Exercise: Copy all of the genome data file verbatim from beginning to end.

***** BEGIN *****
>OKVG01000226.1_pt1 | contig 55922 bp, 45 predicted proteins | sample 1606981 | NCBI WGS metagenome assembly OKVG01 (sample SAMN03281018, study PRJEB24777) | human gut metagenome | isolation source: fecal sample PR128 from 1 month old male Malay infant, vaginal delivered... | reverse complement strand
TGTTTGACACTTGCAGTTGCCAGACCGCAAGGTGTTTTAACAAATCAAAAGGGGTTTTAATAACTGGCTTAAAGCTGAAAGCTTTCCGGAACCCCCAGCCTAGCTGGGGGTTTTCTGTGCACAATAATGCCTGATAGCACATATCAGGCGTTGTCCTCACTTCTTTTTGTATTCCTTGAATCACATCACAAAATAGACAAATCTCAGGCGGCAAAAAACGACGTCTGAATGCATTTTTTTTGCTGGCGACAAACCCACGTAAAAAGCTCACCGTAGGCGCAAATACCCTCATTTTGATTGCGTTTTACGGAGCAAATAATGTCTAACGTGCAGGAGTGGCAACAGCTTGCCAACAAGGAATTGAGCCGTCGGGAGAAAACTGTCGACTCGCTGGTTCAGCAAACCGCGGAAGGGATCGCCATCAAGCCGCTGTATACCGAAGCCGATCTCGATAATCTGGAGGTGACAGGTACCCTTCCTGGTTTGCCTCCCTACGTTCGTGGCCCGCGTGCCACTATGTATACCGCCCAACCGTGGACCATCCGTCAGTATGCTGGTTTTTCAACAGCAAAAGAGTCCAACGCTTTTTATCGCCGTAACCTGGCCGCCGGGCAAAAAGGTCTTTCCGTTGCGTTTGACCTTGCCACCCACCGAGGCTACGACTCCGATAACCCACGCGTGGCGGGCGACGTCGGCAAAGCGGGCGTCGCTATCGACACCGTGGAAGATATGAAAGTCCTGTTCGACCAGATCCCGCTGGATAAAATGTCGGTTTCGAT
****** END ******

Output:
>OKVG01000226.1_pt1 | contig 55922 bp, 45 predicted proteins | sample 1606981 | NCBI WGS metagenome assembly OKVG01 (sample SAMN03281018, study PRJEB24777) | human gut metagenome | isolation source: fecal sample PR128 from 1 month old male Malay infant, vaginal delivered... | reverse complement strand
TGTTTGACACTTGCAGTTGCCAGACCGCAAGGTGTTTTAACAAATCAAAAGGGGTTTTAATAACTGGCTTAAAGCTGAAAGCTTTCCGGAACCCCCAGCCTAGCTGGGGGTTTTCTGTGCACAATAATGCCTGATAGCACATATCAGGCGTTGTCCTCACTTCTTTTTGTATTCCTTGAATCACATCACAAAATAGACAAATCTCAGGCGGCAAAAAACGACGTCTGAATGCATTTTTTTTGCTGGCGACAAACCCACGTAAAAAGCTCACCGTAGGCGCAAATACCCTCATTTTGATTGCGTTTTACGGAGCAAATAATGTCTAACGTGCAGGAGTGGCAACAGCTTGCCAACAAGGAATTGAGCCGTCGGGAGAAAACTGTCGACTCGCTGGTTCAGCAAACCGCGGAAGGGATCGCCATCAAGCCGCTGTATACCGAAGCCGATCTCGATAATCTGGAGGTGACAGGTACCCTTCCTGGTTTGCCTCCCTACGTTCGTGGCCCGCGTGCCACTATGTATACCGCCCAACCGTGGACCATCCGTCAGTATGCTGGTTTTTCAACAGCAAAAGAGTCCAACGCTTTTTATCGCCGTAACCTGGCCGCCGGGCAAAAAGGTCTTTCCGTTGCGTTTGACCTTGCCACCCACCGAGGCTACGACTCCGATAACCCACGCGTGGCGGGCGACGTCGGCAAAGCGGGCGTCGCTATCGACACCGTGGAAGATATGAAAGTCCTGTTCGACCAGATCCCGCTGGATAAAATGTCGGTTTCGAT